It will mean nothing except to a very small handful of you, but Michael Stanley, who headed his named band (yes, the Michael Stanley Band, or MSB) died this last weekend.
Stanley was a Northeast Ohio legend. Really.
Still the only band to sell out four nights in one week at Blossom Music Center - which is NE Ohio's outdoor premiere venue. I got to be at two of those shows. I also saw him at a New Year's Eve gig at the Richfield Coliseum (which is now gone and the land turned into a bird sanctuary) during a two sold out gig, and I'm not embarrassed to say I traveled a little to see them - Toledo, Bowling Green, etc.
I said it in a 2014 post here, their Stage-Pass is a seminal album here in Cleveburgh. And it still confounds me that a record company would allow a double live disk from an almost unknown band to be green-lit when it is only the band's third record. But we - and yes, I'm speaking for the city - are glad they did.
While that disk was a send off of the band for the label, it launched a greater exposure for the band semi-locally (Detroit - Toledo - Pittsburgh), but they could never go national - though I remember a Merv Griffin appearance and maybe one for American Bandstand. Neither being their target demographic.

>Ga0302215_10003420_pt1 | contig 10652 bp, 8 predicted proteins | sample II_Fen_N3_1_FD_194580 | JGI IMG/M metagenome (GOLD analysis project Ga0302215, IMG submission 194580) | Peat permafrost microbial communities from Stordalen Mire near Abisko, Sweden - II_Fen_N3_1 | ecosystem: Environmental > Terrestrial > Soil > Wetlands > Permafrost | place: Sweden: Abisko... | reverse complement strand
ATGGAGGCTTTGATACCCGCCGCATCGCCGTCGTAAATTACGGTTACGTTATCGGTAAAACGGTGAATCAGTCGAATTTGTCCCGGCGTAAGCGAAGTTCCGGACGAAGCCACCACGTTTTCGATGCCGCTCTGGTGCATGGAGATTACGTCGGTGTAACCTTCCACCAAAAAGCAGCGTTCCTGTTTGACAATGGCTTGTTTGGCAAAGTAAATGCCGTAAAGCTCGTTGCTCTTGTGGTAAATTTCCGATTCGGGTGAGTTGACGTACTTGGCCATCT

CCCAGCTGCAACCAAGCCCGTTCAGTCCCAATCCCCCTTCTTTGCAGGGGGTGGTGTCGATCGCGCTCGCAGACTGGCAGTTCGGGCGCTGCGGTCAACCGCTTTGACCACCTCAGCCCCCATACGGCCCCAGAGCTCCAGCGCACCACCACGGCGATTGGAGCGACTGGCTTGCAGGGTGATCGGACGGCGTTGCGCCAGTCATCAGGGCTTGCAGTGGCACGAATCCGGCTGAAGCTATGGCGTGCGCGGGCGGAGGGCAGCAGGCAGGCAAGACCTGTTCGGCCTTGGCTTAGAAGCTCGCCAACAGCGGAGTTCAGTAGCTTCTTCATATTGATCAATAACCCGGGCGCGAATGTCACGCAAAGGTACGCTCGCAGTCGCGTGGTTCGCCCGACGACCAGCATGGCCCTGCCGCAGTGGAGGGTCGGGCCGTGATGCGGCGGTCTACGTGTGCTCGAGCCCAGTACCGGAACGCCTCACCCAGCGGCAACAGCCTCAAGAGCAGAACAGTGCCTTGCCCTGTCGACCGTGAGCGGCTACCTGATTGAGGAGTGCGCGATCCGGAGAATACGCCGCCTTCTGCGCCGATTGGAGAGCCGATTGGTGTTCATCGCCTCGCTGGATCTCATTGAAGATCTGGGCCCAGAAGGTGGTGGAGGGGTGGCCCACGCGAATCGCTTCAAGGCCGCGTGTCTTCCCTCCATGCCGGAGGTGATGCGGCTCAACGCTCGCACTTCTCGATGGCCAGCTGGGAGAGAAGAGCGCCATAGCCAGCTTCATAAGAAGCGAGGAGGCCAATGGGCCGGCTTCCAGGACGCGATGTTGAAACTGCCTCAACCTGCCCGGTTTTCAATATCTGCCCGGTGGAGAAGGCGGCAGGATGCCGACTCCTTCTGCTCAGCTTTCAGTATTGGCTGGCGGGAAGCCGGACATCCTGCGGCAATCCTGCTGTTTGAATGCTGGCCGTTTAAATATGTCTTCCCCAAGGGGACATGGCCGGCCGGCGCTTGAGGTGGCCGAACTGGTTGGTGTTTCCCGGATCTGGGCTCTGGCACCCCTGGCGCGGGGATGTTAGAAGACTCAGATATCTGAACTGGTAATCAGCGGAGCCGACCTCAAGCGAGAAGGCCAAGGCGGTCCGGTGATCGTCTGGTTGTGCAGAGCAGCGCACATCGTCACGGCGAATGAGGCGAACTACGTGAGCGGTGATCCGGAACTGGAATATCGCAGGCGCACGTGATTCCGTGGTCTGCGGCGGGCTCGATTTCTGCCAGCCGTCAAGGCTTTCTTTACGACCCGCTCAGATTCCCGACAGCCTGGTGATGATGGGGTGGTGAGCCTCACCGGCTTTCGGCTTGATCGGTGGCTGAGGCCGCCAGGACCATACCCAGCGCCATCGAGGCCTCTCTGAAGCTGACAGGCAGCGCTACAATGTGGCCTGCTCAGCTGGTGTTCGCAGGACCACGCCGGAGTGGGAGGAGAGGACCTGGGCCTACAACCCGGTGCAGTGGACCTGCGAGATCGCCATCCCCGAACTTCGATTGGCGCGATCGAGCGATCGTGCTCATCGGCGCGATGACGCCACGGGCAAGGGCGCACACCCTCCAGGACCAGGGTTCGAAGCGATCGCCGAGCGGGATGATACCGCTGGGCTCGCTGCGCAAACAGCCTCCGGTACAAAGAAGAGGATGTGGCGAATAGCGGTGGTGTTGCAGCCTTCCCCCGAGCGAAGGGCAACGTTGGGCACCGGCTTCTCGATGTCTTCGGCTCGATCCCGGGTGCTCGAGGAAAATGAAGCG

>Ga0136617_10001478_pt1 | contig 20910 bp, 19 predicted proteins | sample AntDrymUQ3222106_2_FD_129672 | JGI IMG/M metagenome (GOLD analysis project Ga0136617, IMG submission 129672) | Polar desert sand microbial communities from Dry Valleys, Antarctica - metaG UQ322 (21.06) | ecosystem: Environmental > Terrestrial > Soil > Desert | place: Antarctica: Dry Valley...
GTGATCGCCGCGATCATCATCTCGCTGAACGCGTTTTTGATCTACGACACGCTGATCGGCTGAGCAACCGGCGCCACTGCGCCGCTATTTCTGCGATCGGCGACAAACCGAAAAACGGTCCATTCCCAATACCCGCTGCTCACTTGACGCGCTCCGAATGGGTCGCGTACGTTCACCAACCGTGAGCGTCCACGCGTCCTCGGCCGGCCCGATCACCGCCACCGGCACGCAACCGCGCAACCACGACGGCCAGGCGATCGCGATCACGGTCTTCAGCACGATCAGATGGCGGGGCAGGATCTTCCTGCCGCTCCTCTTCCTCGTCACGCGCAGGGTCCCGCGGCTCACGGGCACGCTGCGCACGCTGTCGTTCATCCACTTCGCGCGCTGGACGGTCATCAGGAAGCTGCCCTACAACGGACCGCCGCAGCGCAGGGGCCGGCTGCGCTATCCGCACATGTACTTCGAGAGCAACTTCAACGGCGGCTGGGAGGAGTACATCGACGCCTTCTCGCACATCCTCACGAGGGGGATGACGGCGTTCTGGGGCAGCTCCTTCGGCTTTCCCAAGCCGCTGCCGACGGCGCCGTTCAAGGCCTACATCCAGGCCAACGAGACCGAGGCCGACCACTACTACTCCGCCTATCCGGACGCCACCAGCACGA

That band just couldn't break through even with the assistance of Mutt Lange (who'd make just about anyone he'd touch famous), the producer for the Eagles, Steely Dan or even opening for Heart on their Dog & Butterfly tour.
Still, the man was an institution here. And he stayed here - while still putting out records (and one still to come). And while he survived prostate cancer, two heart attacks and a quadruple by-pass, lung cancer did him in.
A few years back I was crossing the street in downtown and passed him. I made not a big deal of it and we both exchanged "hey"s. Of course, like 100 ft later I was like, "THAT was MICHAEL STANLEY!". My then flip phone didn't have a cam-a-rah (say like Jenna Maroney) or I might have asked for a pic.
I'm pulling one from Stage-Pass. "Midwest Midnight". It's got it all: the climb, the rise and fall of rock and roll aspirations. masturbation. what more could you need?
Now and then it has some Kansas notes (the band, not the state), but keep in mind, back in 1976-77, they were contemporaries - and that band didn't even have their big hit until a year later.
R.I.P. Mr. Stanley.